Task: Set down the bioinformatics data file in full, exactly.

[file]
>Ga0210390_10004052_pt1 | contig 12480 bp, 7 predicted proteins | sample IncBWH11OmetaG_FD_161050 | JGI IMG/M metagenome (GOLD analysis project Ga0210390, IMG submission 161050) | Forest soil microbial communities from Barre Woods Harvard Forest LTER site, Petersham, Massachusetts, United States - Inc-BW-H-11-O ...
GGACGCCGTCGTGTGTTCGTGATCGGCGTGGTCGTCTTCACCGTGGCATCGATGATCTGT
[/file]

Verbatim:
>Ga0210390_10004052_pt1 | contig 12480 bp, 7 predicted proteins | sample IncBWH11OmetaG_FD_161050 | JGI IMG/M metagenome (GOLD analysis project Ga0210390, IMG submission 161050) | Forest soil microbial communities from Barre Woods Harvard Forest LTER site, Petersham, Massachusetts, United States - Inc-BW-H-11-O ...
GGACGCCGTCGTGTGTTCGTGATCGGCGTGGTCGTCTTCACCGTGGCATCGATGATCTGT